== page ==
The cocks fought. Pappy’s cock fell. Pappy took it up quickly. Herman Basket said it was like pappy had been waiting for his cock to fall so he could pick it quickly up. “Wait,” he said. He looked at the People. “Now they have fought. Isn’t that true?” The People said that it was true. “So that settles what I said about forfeiting.”

Herman Basket said that pappy began to get out of the pit.

“Aren’t you going to fight?” the black man said.

“I don’t think this will settle anything,” pappy said. “Do you?”

Herman Basket told how the black man looked at pappy. Then he quit looking at pappy. He was squatting. Herman Basket said the People looked at the black man looking at the earth between his feet. They watched him take up a clod of dirt, and then they watched the dust come out between the black man’s fingers. “Do you think that this will settle anything?” pappy said.

“No,” the black man said. Herman Basket said that the People could not hear him very good. But he said that pappy could hear him.

“Neither do I,” pappy said. “It would not be right to risk your wife on a cock-fight.”

Herman Basket told how the black man looked up, with the dry dust about the fingers of his hand. He said the black man’s eyes looked red in the dark pit, like the eyes of a fox. “Will you let the cocks fight again?” the black man said.

“Do you agree that it doesn’t settle anything?” pappy said.

“Yes,” the black man said.

Pappy put his cock back into the ring. Herman Basket said that pappy’s cock was dead before it had time to act strange, even. The black man’s cock stood upon it and started to crow, but the black man struck the live cock away and he jumped up and down on the dead cock until it did not look like a cock at all, Herman Basket said.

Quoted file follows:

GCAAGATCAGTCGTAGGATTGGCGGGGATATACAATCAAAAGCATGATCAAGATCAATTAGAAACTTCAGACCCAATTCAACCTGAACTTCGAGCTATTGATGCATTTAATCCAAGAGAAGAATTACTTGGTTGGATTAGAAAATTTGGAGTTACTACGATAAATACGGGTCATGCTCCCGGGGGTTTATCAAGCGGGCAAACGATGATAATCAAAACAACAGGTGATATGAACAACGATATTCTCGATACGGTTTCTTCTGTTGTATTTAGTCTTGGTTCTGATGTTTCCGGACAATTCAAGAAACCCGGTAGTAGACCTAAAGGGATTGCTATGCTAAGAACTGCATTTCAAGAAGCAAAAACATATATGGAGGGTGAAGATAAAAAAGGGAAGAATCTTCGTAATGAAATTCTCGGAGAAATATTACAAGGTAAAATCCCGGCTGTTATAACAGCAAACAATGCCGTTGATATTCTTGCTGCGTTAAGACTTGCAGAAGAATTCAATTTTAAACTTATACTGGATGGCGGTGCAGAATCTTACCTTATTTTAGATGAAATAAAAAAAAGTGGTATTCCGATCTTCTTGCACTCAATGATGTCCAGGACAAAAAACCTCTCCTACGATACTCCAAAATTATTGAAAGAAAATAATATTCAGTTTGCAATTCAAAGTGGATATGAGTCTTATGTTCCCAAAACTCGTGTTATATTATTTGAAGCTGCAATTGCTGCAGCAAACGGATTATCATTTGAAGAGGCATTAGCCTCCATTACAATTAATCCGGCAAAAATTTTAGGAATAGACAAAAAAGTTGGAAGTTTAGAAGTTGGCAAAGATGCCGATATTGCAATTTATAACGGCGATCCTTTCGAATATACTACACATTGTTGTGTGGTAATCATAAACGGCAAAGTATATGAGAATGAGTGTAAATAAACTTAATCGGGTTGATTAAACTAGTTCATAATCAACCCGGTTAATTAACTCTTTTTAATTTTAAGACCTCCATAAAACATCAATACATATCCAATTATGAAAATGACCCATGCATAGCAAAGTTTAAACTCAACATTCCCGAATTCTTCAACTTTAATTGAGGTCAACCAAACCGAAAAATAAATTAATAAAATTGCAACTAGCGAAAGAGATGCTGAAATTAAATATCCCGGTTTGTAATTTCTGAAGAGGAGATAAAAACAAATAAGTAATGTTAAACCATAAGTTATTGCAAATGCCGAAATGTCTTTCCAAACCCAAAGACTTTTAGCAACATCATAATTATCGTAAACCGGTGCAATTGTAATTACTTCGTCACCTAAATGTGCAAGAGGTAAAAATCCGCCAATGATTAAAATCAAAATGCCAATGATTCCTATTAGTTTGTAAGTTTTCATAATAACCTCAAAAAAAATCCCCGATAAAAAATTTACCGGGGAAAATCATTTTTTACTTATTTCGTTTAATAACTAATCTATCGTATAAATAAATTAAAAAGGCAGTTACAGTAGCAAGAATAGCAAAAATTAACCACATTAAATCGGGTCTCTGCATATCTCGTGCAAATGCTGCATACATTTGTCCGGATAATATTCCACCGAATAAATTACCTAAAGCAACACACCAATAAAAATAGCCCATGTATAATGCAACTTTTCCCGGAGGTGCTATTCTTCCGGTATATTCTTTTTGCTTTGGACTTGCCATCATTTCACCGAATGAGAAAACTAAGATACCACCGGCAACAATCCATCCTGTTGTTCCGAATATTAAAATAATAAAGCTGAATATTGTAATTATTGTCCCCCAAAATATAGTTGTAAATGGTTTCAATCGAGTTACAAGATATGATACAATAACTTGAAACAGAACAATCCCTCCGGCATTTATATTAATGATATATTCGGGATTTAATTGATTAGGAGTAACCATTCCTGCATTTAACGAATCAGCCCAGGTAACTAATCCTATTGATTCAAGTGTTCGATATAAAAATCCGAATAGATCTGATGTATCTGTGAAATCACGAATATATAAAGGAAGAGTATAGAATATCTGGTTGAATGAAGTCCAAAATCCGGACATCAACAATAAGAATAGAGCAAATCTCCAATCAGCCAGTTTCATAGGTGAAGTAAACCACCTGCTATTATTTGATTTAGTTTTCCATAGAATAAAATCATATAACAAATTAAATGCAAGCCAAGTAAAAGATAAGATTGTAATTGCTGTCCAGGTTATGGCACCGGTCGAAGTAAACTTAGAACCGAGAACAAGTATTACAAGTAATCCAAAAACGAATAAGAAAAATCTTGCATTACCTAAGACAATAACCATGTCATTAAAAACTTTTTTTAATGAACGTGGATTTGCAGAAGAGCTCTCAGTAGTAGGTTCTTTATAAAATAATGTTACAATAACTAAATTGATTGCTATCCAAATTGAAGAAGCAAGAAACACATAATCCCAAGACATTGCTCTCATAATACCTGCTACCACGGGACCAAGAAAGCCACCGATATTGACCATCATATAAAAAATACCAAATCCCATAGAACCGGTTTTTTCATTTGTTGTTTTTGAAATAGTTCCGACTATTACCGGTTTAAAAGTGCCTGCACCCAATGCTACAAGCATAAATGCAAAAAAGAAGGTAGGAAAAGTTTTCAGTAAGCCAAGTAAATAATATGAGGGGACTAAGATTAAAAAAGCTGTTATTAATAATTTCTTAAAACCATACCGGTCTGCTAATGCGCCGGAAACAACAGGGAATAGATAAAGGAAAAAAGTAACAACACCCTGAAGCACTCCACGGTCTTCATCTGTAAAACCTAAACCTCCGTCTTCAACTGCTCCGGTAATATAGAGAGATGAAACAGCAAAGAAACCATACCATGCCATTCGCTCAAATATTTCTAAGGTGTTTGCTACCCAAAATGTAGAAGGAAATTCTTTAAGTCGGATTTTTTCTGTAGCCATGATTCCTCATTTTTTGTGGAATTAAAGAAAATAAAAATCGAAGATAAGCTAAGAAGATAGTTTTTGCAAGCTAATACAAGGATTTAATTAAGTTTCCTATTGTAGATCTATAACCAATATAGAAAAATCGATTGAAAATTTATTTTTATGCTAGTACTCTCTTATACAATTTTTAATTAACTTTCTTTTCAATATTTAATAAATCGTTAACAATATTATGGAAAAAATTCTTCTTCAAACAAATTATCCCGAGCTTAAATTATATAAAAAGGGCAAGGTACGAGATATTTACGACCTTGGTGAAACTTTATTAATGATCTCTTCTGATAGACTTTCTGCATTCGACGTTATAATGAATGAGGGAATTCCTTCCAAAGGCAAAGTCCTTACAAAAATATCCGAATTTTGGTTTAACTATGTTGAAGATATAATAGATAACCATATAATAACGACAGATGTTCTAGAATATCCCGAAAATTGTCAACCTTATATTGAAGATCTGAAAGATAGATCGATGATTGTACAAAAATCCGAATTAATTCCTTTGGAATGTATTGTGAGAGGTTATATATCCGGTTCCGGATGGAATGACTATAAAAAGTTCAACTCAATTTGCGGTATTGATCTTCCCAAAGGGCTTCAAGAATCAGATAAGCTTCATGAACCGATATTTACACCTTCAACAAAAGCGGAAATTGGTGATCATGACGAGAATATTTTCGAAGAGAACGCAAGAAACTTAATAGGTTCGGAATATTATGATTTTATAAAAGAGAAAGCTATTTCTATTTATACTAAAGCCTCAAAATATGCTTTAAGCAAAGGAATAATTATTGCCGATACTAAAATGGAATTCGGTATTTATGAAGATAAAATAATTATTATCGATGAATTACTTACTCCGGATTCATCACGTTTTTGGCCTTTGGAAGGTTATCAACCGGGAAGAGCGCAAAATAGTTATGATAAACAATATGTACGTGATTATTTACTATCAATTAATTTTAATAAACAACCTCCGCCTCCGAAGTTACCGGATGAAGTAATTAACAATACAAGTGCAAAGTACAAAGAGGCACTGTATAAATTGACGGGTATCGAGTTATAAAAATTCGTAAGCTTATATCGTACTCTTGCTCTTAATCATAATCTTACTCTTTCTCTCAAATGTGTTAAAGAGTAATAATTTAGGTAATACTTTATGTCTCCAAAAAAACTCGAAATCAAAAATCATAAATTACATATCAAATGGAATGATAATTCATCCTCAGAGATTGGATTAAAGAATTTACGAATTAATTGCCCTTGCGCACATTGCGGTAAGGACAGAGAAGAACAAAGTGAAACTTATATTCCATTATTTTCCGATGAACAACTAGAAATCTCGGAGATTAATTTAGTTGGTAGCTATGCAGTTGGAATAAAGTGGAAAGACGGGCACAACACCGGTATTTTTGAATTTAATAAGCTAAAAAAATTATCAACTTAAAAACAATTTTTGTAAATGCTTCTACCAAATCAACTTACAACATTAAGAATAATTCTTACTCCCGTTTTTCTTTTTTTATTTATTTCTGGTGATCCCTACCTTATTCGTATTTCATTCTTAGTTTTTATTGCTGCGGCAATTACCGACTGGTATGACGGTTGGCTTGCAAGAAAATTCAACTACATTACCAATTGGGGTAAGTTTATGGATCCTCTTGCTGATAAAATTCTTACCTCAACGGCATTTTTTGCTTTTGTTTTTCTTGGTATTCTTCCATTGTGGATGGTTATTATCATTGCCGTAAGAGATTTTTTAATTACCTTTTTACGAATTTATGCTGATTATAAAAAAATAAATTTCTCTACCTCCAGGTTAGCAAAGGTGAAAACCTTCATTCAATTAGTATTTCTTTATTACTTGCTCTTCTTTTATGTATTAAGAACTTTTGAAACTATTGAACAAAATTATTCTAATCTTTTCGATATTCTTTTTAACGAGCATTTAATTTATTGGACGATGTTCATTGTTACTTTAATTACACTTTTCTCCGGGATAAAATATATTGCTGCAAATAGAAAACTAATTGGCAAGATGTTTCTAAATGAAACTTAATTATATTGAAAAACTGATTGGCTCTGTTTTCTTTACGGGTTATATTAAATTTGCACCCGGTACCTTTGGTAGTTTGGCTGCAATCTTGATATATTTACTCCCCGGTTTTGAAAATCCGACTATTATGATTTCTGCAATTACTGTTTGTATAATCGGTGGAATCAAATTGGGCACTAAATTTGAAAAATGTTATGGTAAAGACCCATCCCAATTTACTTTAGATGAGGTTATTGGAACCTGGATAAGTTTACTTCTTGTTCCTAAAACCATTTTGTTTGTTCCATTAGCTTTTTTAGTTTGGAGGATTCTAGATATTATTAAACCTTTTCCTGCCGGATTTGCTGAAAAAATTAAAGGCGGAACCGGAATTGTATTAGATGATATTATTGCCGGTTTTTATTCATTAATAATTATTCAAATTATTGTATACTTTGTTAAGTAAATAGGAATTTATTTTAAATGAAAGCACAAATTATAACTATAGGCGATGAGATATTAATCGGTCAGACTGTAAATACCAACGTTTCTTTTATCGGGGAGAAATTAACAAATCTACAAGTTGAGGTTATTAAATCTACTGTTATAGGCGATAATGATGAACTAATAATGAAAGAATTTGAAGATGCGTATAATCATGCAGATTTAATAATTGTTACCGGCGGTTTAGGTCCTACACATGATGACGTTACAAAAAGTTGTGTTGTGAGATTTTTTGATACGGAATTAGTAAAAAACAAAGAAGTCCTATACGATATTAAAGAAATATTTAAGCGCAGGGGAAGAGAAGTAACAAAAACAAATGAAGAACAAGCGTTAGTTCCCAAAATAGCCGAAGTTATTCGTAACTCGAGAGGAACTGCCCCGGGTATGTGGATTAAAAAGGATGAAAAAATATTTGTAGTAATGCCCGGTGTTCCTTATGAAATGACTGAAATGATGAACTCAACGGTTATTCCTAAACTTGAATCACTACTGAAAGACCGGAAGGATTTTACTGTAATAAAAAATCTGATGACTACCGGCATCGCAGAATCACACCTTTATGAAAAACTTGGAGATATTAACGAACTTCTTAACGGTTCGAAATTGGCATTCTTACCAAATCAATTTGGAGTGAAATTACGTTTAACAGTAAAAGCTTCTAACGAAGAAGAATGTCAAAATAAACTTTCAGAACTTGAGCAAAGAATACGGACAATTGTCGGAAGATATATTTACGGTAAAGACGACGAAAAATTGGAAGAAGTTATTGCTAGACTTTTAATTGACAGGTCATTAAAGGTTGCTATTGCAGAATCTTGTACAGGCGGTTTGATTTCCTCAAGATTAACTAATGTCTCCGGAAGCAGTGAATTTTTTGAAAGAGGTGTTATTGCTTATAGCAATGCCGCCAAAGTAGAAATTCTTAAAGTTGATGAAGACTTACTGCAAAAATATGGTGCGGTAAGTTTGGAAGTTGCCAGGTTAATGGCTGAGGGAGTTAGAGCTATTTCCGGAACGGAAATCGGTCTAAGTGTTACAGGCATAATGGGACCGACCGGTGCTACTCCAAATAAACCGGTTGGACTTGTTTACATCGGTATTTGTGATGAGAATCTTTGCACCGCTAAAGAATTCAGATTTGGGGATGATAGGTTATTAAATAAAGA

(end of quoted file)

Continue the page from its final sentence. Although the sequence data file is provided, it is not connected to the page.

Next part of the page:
Then it was fall, and Herman Basket told how the steamboat came to the Plantation and stopped beside the House and died again. He said that for two months they had been in sight of the Plantation, making the steamboat walk on the logs, but now the steamboat was beside the House and the House was big enough to please Doom. He gave an eating. It lasted a week. When it was over, Herman Basket told how the black man came to Doom a third time. Herman Basket said that the black man’s eyes were red again, like those of a fox, and that they could hear his breathing in the room. “Come to my cabin,” he said to Doom. “I have something to show you.”

“I thought it was about that time,” Doom said. He looked about the room, but Herman Basket told Doom that pappy had just stepped out. “Tell him to come also,” Doom said. When they came to the black man’s cabin, Doom sent two of the People to fetch pappy. Then they entered the cabin. What the black man wanted to show Doom was a new man.